As for AK, I don’t think that the issue with the Automatic will be float; it floats great, and I don’t think I’d really NEED wider. When you say “steep and deep,” the question for me would be “How steep, and how fast?” the issue for me would be stiffness. There are more charging-oriented pow skis – Rossi Squad 7, Moment Bibby Pro, Praxis Protest, and my question is whether you would need / want the stiffer flex. But I’d happily take the 193 Automatic to AK and go find out!

  8. slashy September 5, 2012 Reply

    I wonder how different the review would read if you 145lbs (I’m a cyclist, but I’m as tall as you).

    did anyone of the lighter folks get a spin on the 186 ?

    I’m on a 4frnt EHP 186 now as pow stick and love the smearability and control in pow (which makes it awesome) but dislike that it does not really allow to be ridden on edge in harder snow (which makes it tiresome on big verts)

    • Author

      Our reviewer, Ryan Caspar, weighs 145 lbs. and actually put several days in on the 193 Automatic in Jackson this season. You can read Ryan’s comments on the Automatic in his “One Ski Quiver Selections.”

      Long and short, if I was 40 lbs. lighter, the only difference I’d expect is that the Automatic would feel even more stable. And regarding the EHP, I definitely think you’ll find the Automatic to be an improvement in harder snow.

  9. Almeida September 5, 2012 Reply

    Can you compare this to the Line Pollard Opus. The Opus as far as I can tell is more symmetrical but is supposed to be another playful pow ski suited for lighter skiers. Looking into a pow ski for this season and the Automatic 179 seems great for a 5’5″/150 guy. Pollard is on my demo list, and so is the automatic they both got really good reviews.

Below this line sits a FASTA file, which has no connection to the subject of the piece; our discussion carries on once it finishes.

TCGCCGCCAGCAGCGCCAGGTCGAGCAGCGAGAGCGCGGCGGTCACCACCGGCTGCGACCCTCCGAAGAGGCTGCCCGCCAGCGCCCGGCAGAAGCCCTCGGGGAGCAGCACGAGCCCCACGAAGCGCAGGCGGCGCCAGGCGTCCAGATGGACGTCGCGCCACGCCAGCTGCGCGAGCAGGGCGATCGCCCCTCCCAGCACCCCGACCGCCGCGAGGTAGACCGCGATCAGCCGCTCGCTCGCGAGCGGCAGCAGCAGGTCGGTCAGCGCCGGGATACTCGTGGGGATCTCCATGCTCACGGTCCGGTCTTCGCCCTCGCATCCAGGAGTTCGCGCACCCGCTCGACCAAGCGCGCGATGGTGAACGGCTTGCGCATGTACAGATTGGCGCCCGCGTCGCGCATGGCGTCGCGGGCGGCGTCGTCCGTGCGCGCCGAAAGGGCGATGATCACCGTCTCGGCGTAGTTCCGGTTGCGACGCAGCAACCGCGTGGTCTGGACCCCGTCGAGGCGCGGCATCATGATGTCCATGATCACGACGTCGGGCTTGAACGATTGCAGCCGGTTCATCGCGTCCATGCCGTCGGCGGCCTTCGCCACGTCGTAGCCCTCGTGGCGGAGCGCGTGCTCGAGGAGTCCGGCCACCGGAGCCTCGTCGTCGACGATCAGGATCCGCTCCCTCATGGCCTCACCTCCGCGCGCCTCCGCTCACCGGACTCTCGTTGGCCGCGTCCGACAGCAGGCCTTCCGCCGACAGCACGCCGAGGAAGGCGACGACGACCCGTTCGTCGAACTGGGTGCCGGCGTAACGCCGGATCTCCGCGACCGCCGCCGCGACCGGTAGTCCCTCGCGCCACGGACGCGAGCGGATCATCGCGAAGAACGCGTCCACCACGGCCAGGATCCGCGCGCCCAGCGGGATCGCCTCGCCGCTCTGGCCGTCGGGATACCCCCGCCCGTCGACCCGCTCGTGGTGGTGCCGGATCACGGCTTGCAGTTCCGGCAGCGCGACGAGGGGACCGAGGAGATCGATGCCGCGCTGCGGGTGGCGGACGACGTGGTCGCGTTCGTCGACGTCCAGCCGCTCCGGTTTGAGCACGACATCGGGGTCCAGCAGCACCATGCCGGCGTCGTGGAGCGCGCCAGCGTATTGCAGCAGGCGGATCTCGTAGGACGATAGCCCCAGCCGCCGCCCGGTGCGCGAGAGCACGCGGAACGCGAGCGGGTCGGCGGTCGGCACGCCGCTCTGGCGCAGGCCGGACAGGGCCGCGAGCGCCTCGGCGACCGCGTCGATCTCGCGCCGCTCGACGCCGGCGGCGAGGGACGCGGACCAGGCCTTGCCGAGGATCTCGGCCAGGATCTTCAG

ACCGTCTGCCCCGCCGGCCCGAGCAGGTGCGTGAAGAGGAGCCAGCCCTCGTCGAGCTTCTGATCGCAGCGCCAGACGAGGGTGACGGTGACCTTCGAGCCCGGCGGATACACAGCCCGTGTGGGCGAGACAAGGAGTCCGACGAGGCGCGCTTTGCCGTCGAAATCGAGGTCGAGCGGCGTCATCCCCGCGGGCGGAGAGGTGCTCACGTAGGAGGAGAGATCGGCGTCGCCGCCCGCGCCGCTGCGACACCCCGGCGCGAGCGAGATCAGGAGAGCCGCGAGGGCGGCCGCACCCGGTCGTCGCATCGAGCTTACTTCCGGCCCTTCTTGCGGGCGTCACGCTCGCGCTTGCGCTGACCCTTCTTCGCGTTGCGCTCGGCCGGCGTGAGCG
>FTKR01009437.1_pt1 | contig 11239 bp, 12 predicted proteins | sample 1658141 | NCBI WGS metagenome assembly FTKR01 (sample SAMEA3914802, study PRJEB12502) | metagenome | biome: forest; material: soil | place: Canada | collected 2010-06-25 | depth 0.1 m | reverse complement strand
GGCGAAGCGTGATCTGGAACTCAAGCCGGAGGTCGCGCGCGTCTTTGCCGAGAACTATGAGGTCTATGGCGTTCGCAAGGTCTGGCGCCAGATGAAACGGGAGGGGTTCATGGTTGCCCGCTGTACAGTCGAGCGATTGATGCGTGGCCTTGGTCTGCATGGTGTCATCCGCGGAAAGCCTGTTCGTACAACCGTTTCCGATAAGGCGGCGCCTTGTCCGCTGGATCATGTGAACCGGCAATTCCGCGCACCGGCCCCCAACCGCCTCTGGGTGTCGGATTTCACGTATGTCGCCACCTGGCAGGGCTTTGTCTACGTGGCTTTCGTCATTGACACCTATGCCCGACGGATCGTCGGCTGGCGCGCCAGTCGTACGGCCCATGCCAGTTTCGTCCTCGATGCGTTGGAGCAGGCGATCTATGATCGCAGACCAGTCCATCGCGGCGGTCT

• Author

      Unfortunately, I haven’t skied the Opus. But I think at your height / weight, the Opus and the Automatic make good sense. Having had many conversations about the Opus with Jason Hutchins, I believe that it will be at least a bit softer than the Automatic, more center mounted, and much less directional. So if you’re spinning and skiing switch much, the Opus seems like the better bet. If you’re not, I highly doubt that the Automatic will disappoint.

      • Almeida September 10, 2012 Reply

        Thanks for the feedback! Will demo the Automatic for sure!

  10. Nick September 5, 2012 Reply

    Thanks for another great review!! How would you compare the Automatic to the BD AMPerage? Did you enjoy one over the other?

    Thanks for the continued excellent work!

    • Author

      Thanks, Nick. There are a lot of people out there (including our own Andrew Gregovich) who really like the AMPerage. But for me, and as I wrote, my biggest issue with it was the tail, and I had no complaints with the tail of the Automatic. Aside from the tail: in deep pow, I think both skis are very good. And on groomers, the AMPerage MIGHT get the nod over the Automatic. But personally, I’ll take the Automatic everywhere else.